When Jesus met the Samaritan woman she was impressed but also discomfited by his knowledge of the chequered relationships in her past; and she tried to turn the subject aside
“I perceive, sir, that you are a prophet. Our fathers worshipped on this mountain, and you say Jerusalem is the proper place to worship”.
Jesus told her, “Believe me, woman, the time has come when you shall worship the Father neither merely in this mountain nor merely in Jerusalem. You (the Samaritans) worship what you do not know; we (Jews) worship what we know, for salvation comes from among the Jews. But the hour comes – and now is – when genuine worshippers shall worship the Father in spirit and truth; for the Father is looking for such as his worshippers. God is a spirit and his worshippers must worship on spirit and truth”.
Now here’s a question; for a time (starting around 1700) England had what was called the ‘Test Act’. Basically, in an attempt to secure loyalty to the state and discourage the nonconformist movement, this law said that to qualify for certain positions in the state and certain benefits, people would be required to partake of Anglican communion. In other words, you had to formally worship as an Anglican. Among things covered by this and similar rules was University attendance, whence the fact that the nonconformists had to found colleges of their own, often of a very high standard, some of which still exist now as full modern universities.
These laws obviously taxed the consciences of serious nonconformists. Many would refuse to conform; others somehow managed to convince themselves it was allowable, and took university places or became mayors, councillors, etc. But in some ways the effect was worse on the other side. Serious nonconformists might not engage in this token worship; but of course cynical unbelievers would be quite happy to formally profess faith and make the token gesture of worship in return for power, social position and money. Does this sound like ‘worship in spirit and truth’? How can the fellowship of the Lord’s Supper be truly fellowship when people are attending for social and worldly advantage? And how could serious Christians use the Lord’s Supper in such a way, or tolerate such use?
To be fair most – though not all – modern Anglicans reject such practices. In his book ‘Anglicanism’, written in 1958, Bishop Stephen Neill quotes a description of the Test Act as ‘an insidious degradation to which the Anglican Church in its alarm submitted, and from which it was not reluctantly delivered until the nineteenth century was well on its course’. But the question still remains; how can you have a state privileged faith, either compelling worship, or penalising and discriminating against the non-conformist, or encouraging superficial worship for all kinds of insincere motives – and expect to see much of the sincere worship Jesus talks about? You don’t need a totalitarian set-up with an inquisition or similar to seriously compromise the worship.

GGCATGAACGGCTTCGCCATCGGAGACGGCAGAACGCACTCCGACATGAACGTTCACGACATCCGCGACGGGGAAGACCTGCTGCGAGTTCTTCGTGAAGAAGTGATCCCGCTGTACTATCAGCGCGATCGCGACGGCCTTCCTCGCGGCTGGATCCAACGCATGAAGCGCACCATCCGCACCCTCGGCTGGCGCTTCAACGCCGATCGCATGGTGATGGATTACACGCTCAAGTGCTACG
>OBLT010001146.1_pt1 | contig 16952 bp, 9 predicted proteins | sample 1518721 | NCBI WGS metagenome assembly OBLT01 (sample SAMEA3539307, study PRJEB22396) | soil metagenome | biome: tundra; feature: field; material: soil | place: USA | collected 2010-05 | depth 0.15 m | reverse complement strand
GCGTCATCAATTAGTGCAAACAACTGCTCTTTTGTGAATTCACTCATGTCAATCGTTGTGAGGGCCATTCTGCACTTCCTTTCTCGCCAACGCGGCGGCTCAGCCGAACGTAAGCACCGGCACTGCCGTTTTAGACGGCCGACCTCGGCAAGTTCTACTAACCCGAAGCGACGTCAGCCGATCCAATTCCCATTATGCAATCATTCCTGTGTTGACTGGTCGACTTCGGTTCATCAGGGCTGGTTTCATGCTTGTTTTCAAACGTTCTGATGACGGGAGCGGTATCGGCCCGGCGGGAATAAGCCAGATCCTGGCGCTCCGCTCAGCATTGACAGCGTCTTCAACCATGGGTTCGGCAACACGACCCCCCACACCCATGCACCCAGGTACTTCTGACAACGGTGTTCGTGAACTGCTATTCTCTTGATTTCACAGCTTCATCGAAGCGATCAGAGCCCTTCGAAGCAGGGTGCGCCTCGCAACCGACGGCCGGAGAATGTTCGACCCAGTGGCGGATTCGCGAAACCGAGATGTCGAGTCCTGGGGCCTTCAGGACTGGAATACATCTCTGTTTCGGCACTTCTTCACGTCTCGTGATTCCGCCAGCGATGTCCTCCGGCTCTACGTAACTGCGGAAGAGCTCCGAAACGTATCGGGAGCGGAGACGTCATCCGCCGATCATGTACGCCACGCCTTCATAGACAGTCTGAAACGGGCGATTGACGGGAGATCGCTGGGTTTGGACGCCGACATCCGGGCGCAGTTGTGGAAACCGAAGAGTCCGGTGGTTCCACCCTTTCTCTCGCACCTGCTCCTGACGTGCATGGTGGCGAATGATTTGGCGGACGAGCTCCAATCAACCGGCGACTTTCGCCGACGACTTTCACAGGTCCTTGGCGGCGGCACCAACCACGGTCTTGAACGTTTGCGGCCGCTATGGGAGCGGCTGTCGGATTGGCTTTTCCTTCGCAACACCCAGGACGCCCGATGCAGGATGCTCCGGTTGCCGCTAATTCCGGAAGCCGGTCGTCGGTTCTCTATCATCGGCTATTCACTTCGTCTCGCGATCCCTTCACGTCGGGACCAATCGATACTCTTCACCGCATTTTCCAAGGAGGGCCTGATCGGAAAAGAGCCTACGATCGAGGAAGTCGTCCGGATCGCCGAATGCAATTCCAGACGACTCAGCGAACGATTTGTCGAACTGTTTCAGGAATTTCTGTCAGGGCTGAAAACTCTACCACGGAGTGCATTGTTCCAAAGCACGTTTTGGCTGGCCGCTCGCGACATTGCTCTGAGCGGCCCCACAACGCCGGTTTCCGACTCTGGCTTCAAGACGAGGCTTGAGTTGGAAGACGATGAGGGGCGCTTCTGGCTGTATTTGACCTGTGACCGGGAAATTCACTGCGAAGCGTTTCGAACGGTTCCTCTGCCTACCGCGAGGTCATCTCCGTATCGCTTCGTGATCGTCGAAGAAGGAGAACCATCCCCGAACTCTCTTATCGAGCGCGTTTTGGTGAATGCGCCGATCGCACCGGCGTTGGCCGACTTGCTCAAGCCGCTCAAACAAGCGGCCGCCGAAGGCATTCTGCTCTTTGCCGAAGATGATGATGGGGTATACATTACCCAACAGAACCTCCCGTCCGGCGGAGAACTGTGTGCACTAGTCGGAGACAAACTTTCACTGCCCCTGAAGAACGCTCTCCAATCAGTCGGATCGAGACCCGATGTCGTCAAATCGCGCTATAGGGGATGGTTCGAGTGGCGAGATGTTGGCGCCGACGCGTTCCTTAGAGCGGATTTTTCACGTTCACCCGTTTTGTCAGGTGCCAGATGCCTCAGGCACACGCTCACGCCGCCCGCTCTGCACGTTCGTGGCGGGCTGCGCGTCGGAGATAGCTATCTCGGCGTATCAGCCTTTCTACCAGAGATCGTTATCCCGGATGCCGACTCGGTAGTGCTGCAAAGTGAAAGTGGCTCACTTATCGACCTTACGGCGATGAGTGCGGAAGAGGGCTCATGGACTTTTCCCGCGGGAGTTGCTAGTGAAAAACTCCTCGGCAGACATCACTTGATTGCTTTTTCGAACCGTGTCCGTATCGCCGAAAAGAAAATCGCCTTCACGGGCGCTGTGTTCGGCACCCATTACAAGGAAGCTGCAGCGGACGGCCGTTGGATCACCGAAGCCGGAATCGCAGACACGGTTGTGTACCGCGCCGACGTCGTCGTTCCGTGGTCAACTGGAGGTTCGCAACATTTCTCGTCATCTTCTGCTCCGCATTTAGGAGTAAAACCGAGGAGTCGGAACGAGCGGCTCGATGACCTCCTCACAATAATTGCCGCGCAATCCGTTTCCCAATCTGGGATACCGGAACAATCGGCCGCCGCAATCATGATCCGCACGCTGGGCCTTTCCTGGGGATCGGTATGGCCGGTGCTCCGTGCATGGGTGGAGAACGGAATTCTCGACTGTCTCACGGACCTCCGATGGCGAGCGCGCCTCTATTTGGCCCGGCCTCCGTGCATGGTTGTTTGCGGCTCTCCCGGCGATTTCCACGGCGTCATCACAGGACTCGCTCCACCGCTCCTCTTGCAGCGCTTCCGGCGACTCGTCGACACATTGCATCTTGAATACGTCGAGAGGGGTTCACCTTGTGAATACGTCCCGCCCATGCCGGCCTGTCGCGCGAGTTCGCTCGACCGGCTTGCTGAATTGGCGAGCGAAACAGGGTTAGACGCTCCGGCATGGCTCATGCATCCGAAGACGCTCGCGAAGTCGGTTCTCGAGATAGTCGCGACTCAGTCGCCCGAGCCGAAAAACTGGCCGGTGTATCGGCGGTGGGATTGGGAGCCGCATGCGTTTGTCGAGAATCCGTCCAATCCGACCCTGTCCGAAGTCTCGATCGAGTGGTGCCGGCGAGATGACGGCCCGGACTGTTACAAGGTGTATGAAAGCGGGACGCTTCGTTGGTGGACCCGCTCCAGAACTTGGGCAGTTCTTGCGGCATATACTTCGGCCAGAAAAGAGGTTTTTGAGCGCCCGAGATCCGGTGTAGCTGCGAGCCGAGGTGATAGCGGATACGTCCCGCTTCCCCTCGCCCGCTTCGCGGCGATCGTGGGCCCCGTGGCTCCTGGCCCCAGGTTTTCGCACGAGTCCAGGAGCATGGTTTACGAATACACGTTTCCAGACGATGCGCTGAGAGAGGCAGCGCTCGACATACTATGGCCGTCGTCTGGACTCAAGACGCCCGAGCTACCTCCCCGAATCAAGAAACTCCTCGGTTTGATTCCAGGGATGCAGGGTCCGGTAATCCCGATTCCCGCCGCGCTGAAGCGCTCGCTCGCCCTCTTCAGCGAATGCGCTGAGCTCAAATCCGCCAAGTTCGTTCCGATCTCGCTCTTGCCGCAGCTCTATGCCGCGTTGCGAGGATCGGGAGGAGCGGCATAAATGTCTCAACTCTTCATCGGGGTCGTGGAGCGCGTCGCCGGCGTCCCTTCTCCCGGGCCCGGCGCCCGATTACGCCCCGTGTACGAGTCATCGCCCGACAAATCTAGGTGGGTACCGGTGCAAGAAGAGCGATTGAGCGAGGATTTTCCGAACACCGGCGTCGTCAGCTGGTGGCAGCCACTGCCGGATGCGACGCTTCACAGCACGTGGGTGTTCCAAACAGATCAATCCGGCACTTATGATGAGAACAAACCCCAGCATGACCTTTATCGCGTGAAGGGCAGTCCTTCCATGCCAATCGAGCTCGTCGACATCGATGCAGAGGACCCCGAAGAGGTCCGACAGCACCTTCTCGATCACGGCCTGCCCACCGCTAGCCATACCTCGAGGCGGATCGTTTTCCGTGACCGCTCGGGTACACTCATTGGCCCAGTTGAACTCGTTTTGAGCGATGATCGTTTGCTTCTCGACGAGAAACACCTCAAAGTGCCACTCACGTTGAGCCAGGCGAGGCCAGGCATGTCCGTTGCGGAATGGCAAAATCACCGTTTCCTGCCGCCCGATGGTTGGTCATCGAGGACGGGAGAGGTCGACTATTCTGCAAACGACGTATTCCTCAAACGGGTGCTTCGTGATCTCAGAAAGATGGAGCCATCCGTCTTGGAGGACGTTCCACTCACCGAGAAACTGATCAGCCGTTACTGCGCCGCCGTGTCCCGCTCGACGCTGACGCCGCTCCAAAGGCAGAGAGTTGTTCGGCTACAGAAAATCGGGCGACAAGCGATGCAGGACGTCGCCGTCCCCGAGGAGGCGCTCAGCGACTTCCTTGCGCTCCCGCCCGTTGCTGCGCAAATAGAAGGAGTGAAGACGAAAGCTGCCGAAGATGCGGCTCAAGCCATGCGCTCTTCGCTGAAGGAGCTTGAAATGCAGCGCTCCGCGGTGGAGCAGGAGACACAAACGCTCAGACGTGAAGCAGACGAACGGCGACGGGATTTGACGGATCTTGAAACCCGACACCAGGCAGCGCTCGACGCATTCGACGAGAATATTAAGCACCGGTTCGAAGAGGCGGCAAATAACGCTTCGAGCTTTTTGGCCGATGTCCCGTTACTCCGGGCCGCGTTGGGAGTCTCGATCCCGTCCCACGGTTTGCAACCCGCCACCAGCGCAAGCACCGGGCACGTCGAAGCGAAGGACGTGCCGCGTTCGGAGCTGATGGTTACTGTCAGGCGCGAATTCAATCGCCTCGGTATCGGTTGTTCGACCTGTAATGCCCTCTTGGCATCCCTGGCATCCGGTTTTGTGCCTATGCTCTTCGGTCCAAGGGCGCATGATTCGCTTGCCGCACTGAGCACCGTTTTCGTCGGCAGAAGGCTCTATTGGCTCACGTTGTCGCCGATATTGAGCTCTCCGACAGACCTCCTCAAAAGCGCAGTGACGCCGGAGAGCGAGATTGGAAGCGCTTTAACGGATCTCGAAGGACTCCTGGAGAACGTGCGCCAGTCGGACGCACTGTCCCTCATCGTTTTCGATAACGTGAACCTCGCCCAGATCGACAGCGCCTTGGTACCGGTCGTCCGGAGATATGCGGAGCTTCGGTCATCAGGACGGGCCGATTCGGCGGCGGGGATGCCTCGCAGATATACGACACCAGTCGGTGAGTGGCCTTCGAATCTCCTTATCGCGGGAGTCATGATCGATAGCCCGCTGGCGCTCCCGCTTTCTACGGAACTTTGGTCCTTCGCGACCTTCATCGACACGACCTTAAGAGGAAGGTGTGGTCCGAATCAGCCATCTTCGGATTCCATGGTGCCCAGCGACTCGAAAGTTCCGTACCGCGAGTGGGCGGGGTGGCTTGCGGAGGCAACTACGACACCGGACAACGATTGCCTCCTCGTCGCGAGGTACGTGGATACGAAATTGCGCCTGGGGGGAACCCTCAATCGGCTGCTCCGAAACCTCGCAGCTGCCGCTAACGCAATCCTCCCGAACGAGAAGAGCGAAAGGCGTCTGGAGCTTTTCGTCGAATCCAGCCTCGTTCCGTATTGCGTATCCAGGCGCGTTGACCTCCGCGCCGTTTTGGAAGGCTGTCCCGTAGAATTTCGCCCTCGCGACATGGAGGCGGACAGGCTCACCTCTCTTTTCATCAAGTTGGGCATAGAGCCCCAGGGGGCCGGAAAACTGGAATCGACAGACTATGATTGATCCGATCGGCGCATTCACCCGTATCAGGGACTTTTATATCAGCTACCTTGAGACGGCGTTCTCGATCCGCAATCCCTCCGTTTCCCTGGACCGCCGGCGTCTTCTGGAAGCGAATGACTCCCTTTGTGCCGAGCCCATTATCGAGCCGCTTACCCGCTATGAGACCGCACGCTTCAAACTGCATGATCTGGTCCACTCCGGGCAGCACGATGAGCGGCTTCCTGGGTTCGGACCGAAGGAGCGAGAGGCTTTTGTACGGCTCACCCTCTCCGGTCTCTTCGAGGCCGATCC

In a way Jesus’ point was precisely that he was bringing a ‘new covenant’ going beyond old ways; future worship would no longer be based on your nation and its customs, but on being reborn through faith. The externals of worship – this place or that, for example, would no longer matter; sacrifices and temples would be superceded, as would distinctions like Jew and Samaritan, Greek and Roman. Those changed by the spiritual new birth will gather for worship in a new way, as citizens of the kingdom of heaven, people of every earthly nationality now incorporated into the people of God and praising God for their salvation through Jesus’ sacrifice. And as we saw in the post about new birth (But Seriously) the state can’t properly have anything to do with this. The state can’t legislate for new birth or for sincere worship; its worldly interference can only confuse and compromise the situation.
I will agree that there will still be some risk of insincerity even when the state is not involved; humans, being sinful, are always finding ways to get it wrong and either kid themselves that they are serving God or cynically act the part because it offers advantage even without the world’s power behind it. But there is a great deal less risk when the church is as it should be, a ‘kingdom not of this world’: a body where, if anything, belonging may risk persecution, discrimination, ridicule, and disadvantage within the state. It is then far more likely that people will sincerely choose membership of the church, and participation in its worship, because they have been truly born again. As sincere believers they will see spiritual rather than worldly advantage, even spiritual advantage despite material disadvantage.